Facebook page more important to small firms than a website, Facebook exec claims

BusinessZone
Lucie Mitchell
Contributing Editor
Sift Media
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More small businesses will choose to create a branded Facebook page before a website in the future, according to Facebook’s director of small business.

Dan Levy, speaking at Facebook's European headquarters in Dublin on Wednesday, said that the social network can enable small firms to reach a large target audience without having to spend money on web design, SEO or e-commerce, Silicon Republic reported.
"Most businesses start off on Facebook as users – that’s why their pages look a lot like the traditional user experiences," said Levy. "They use promoted posts as a simple way to get started and then they take off."
Levy claimed that the number of local business pages advertising on Facebook has almost doubled since the beginning of the year, with a 40% increase in the amount of active local pages.
Other recent statistics have shown that over 300,000 pages have promoted 2.5m posts in the last six months, with more than one-quarter of those businesses new advertisers on Facebook.
The social network is now keen to support small businesses, said Facebook’s SMB marketing manager in Dublin Felicity McCarthy, adding that the opportunities for small businesses are immense.
"The world is depending on SMBs to lead growth in the economy and we think Facebook has a role to play to unlock that potential."
She added that Facebook is also working with various chambers of commerce in the UK and Ireland to drive adoption.
In October, Facebook’s COO Sheryl Sandberg said there are currently 11m small and medium sized companies on the site, and that serving small business is "just as important" as large advertisers.

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By michellecarvillcreative
14th Dec 2012 12:55

  

Agreed - the  allure of a low hassle, free web space populated by 1 billion people, mobile friendly, user focused and intuitive to use is indeed a powerful one.

However, the challenge is that Facebook owns Facebook - and not the small business - and Facebook can change the gameplan at any time (as they frequently do).

Facebook Pages are a great asset to businesses looking to create a community, showcase heritage and brand personality and people to people engagement - however, in my opinion this social equity should be complimentary to your own online presence - not the only one you have.  

It will be interesting to see how Facebook Pages play out - and whether Facebook enable SMEs to 'purchase' their Facebook space to provide some form of 'ownership' to the SME.

Watch this space...

Best wishes

Michelle

@MichelleCarvill

www.carvillcreative.co.uk

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By stickleback
14th Dec 2012 13:08

Great point, Michelle.

It's the difference between renting and owning. You rent your identity on facebook, you own it on your website. You should, of course, do both, but allowing your online presence to be as vulnerable as it can become on facebook (or, indeed any other "rented" platform) is a huge gamble and an even bigger mistake.

It is cheap to run a facebook page, sure - you can do it yourself. But it could ultimately be the costliest thing you ever did if you put all your eggs in that single virtual basket.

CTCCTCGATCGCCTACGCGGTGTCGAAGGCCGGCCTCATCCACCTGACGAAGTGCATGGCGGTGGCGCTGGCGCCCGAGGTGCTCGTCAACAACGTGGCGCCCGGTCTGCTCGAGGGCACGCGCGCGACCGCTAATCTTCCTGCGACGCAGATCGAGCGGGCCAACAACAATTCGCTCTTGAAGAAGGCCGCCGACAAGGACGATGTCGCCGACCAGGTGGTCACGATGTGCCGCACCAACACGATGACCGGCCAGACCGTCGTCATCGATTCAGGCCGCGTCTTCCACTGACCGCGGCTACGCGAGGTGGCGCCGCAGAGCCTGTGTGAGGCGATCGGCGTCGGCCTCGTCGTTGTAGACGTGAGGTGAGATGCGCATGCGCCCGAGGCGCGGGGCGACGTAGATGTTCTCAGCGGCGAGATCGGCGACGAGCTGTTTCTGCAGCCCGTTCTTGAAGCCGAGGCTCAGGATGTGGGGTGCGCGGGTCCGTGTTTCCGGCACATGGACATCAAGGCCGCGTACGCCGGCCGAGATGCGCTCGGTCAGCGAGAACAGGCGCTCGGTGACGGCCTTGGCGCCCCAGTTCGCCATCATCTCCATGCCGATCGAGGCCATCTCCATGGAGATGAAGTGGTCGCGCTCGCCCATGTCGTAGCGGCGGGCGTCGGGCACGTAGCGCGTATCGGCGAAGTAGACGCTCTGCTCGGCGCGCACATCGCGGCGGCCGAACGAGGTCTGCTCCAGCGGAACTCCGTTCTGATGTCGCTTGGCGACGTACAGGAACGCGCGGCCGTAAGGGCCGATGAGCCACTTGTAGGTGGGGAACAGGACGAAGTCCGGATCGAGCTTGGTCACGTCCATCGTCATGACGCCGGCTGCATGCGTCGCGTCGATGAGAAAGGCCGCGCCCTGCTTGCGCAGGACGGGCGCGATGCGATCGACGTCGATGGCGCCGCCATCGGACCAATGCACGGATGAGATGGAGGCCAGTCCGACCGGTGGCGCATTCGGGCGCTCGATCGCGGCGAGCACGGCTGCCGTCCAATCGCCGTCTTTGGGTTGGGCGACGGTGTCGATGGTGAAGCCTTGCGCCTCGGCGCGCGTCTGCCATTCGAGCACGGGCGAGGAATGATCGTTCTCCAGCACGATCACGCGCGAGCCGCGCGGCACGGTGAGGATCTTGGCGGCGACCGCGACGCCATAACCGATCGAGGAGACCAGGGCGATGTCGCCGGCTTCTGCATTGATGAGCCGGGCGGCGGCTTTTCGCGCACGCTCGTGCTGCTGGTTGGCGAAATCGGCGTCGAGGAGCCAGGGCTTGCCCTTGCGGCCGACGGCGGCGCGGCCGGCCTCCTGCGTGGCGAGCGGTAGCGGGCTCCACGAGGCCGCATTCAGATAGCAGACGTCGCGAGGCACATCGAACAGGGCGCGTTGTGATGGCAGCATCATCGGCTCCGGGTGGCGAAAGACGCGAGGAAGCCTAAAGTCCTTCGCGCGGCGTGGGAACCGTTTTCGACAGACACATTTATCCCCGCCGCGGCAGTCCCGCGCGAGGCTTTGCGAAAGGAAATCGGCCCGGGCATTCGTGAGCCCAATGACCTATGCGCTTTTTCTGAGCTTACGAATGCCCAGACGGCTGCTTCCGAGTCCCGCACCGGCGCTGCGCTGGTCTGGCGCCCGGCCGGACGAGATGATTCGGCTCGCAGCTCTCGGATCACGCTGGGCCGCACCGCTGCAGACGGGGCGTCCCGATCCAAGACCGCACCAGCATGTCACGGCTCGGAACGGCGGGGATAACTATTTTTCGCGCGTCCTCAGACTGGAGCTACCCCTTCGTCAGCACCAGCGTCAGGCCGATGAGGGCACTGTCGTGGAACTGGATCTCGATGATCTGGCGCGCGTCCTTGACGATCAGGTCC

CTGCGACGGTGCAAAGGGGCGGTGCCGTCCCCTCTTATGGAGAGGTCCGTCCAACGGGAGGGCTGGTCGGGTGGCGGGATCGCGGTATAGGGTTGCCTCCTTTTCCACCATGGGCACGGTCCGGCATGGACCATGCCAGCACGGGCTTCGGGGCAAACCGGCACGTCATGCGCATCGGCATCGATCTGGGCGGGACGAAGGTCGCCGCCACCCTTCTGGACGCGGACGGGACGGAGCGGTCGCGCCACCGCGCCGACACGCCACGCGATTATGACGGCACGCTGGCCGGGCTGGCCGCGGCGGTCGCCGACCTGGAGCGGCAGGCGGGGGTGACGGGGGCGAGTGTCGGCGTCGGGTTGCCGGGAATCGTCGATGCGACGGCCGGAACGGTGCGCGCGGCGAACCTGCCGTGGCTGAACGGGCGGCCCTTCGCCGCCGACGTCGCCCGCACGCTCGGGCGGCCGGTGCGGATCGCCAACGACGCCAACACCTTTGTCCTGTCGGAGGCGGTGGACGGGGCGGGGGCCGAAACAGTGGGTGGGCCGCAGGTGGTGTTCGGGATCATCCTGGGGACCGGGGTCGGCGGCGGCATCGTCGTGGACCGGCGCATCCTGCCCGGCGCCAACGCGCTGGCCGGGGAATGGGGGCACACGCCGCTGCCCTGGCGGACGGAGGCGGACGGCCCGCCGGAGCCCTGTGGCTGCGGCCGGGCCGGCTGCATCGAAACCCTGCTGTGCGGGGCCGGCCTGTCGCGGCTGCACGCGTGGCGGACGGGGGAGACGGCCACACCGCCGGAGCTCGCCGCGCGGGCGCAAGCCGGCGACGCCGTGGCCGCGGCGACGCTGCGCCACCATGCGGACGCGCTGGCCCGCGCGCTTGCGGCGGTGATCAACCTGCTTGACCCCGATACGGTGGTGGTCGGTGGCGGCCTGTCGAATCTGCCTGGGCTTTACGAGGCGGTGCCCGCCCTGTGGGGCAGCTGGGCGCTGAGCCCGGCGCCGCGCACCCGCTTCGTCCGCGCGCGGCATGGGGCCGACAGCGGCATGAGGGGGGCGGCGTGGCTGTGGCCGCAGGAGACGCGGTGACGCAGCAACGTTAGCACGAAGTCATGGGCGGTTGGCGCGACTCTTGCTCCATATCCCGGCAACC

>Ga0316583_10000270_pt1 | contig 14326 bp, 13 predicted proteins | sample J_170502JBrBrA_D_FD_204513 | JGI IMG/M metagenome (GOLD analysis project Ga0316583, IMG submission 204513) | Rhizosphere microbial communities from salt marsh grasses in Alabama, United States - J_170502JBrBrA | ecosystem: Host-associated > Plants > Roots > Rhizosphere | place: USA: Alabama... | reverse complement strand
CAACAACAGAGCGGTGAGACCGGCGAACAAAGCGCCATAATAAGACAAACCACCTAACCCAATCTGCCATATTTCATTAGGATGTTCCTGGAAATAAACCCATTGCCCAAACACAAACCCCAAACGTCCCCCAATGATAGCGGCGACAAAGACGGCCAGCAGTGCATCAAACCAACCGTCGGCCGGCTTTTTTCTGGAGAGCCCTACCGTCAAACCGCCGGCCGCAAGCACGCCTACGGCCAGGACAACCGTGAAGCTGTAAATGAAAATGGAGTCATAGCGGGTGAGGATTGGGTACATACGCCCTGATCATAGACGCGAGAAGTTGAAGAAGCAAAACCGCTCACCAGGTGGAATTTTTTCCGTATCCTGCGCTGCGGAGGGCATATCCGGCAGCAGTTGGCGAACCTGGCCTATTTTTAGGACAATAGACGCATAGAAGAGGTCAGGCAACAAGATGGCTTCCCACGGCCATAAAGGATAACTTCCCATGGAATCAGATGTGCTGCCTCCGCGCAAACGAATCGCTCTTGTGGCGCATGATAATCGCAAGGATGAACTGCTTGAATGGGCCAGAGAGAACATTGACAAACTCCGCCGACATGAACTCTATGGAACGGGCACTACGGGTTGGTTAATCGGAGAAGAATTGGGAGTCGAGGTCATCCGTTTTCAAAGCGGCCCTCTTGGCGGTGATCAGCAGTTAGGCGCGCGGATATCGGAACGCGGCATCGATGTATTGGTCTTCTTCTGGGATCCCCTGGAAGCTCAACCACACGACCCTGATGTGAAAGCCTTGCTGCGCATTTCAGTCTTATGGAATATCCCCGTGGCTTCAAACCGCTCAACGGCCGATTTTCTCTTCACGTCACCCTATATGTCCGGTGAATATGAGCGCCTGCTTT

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By wickitservices
14th Dec 2012 15:49

According to recent research by Forrester Research we, small business owners, need to take much of the marketing hype from the likes of Facebook and Twitter with a large pinch of salt.

After all, these organisations are not charities or even local enterprise agencies. They have no interest in developing other peoples' businesses except in as much as they can profit from our spending on promotion and advertising.

I think we can all be pretty confident that a "free" business page on Facebook is not going to launch us into stardom or billion pound profits.

On the other hand, it can work well in some circumstances I am sure. The use of these platforms for spreading viral gossip and political campaigning in recent times has shown that. Making money however? I would suggest that only Facebook Inc. make money from Facebook.com though I would be delighted to hear of small business owners who have had a profitable experience using Facebook instead of their own website.

Kind regards,

Alex

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By threenine
19th Dec 2012 13:39

I for one take all this talk with a huge salt mine of salt.  Of course Dan Levy would tout the benefits of facebook, the survival of his employer depends on it. At the end of the day business is business and it existed before facebook and it will continue long after facebook ceases to exist.  Facebook is nothing more than a platform enabling people to communicate.  You can choose to communicate however you choose with your customer base, there is not one form of communication that is the best.

I for one in the past 7 or so years of facebook existence, haven't purchased a product or service,  that I can say facebook has had any direct influence on.  Primarily because I would say that on average my actual facebook use is low! I don't use it as a method of research for my purchases. I suppose the only information I generally extract from facebook seems to revolve around a.) What my friends seem to be eating  b.) Where they are on holiday c.) The odd family snap d.) a lot of "noise"

From my observation I can't really see it as a channel for business or driving business.  This is although primarily based on my personal observation and not based on any scientific metrics!

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